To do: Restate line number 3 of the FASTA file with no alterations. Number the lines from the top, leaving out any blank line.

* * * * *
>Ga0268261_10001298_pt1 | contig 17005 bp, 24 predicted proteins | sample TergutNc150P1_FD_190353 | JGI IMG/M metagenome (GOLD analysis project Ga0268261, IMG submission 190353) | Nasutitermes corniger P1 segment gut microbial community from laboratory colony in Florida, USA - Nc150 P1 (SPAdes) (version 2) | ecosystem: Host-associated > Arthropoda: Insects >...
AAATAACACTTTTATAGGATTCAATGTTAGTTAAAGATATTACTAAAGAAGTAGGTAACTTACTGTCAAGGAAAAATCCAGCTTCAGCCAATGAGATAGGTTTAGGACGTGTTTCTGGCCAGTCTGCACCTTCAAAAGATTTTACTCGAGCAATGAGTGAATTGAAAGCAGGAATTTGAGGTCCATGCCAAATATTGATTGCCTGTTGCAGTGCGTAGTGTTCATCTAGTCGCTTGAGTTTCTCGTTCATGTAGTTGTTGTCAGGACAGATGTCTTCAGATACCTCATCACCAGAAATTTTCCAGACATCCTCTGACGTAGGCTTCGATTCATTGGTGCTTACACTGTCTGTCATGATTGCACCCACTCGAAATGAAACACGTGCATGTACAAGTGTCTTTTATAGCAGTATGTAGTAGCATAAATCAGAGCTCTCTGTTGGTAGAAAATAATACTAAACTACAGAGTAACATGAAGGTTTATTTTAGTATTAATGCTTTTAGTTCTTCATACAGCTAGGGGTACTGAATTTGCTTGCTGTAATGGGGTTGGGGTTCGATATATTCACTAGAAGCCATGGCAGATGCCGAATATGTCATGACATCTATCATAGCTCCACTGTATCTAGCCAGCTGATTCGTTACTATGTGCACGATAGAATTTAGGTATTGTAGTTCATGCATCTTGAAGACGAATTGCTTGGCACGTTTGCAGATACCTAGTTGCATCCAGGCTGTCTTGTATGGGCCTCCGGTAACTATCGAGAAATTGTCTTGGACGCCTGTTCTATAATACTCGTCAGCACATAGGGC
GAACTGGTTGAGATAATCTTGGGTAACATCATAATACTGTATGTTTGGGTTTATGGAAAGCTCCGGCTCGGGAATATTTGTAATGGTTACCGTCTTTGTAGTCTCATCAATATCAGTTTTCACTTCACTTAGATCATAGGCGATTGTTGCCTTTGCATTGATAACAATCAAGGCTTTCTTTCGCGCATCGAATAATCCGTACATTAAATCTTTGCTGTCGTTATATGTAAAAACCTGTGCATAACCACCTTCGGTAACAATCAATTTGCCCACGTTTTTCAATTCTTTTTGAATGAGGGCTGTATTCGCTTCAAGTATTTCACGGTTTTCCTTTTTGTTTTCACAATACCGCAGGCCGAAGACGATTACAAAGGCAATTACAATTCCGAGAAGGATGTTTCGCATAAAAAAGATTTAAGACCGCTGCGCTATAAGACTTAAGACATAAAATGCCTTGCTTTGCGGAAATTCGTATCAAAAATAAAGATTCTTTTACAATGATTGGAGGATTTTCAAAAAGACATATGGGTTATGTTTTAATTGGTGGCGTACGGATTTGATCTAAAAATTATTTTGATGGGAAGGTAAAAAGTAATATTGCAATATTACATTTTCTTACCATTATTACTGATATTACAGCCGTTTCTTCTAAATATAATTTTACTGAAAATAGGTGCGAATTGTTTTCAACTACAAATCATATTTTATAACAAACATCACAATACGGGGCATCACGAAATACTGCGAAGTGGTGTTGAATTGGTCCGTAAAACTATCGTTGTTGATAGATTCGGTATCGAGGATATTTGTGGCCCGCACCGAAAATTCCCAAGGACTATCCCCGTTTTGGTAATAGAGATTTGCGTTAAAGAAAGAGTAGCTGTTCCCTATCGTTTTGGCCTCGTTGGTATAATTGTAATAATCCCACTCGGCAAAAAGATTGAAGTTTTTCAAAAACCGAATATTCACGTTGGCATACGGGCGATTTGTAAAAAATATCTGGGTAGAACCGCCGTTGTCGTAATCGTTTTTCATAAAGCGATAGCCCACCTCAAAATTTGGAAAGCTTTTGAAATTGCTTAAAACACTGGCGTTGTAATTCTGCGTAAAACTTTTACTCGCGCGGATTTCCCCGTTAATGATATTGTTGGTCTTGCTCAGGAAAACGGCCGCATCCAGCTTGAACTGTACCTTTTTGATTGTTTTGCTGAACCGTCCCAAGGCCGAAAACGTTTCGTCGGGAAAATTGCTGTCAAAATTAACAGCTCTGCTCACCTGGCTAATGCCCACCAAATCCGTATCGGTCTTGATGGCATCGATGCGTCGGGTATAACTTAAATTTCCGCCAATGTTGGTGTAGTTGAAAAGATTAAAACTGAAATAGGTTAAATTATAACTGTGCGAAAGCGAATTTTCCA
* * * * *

GAACTGGTTGAGATAATCTTGGGTAACATCATAATACTGTATGTTTGGGTTTATGGAAAGCTCCGGCTCGGGAATATTTGTAATGGTTACCGTCTTTGTAGTCTCATCAATATCAGTTTTCACTTCACTTAGATCATAGGCGATTGTTGCCTTTGCATTGATAACAATCAAGGCTTTCTTTCGCGCATCGAATAATCCGTACATTAAATCTTTGCTGTCGTTATATGTAAAAACCTGTGCATAACCACCTTCGGTAACAATCAATTTGCCCACGTTTTTCAATTCTTTTTGAATGAGGGCTGTATTCGCTTCAAGTATTTCACGGTTTTCCTTTTTGTTTTCACAATACCGCAGGCCGAAGACGATTACAAAGGCAATTACAATTCCGAGAAGGATGTTTCGCATAAAAAAGATTTAAGACCGCTGCGCTATAAGACTTAAGACATAAAATGCCTTGCTTTGCGGAAATTCGTATCAAAAATAAAGATTCTTTTACAATGATTGGAGGATTTTCAAAAAGACATATGGGTTATGTTTTAATTGGTGGCGTACGGATTTGATCTAAAAATTATTTTGATGGGAAGGTAAAAAGTAATATTGCAATATTACATTTTCTTACCATTATTACTGATATTACAGCCGTTTCTTCTAAATATAATTTTACTGAAAATAGGTGCGAATTGTTTTCAACTACAAATCATATTTTATAACAAACATCACAATACGGGGCATCACGAAATACTGCGAAGTGGTGTTGAATTGGTCCGTAAAACTATCGTTGTTGATAGATTCGGTATCGAGGATATTTGTGGCCCGCACCGAAAATTCCCAAGGACTATCCCCGTTTTGGTAATAGAGATTTGCGTTAAAGAAAGAGTAGCTGTTCCCTATCGTTTTGGCCTCGTTGGTATAATTGTAATAATCCCACTCGGCAAAAAGATTGAAGTTTTTCAAAAACCGAATATTCACGTTGGCATACGGGCGATTTGTAAAAAATATCTGGGTAGAACCGCCGTTGTCGTAATCGTTTTTCATAAAGCGATAGCCCACCTCAAAATTTGGAAAGCTTTTGAAATTGCTTAAAACACTGGCGTTGTAATTCTGCGTAAAACTTTTACTCGCGCGGATTTCCCCGTTAATGATATTGTTGGTCTTGCTCAGGAAAACGGCCGCATCCAGCTTGAACTGTACCTTTTTGATTGTTTTGCTGAACCGTCCCAAGGCCGAAAACGTTTCGTCGGGAAAATTGCTGTCAAAATTAACAGCTCTGCTCACCTGGCTAATGCCCACCAAATCCGTATCGGTCTTGATGGCATCGATGCGTCGGGTATAACTTAAATTTCCGCCAATGTTGGTGTAGTTGAAAAGATTAAAACTGAAATAGGTTAAATTATAACTGTGCGAAAGCGAATTTTCCA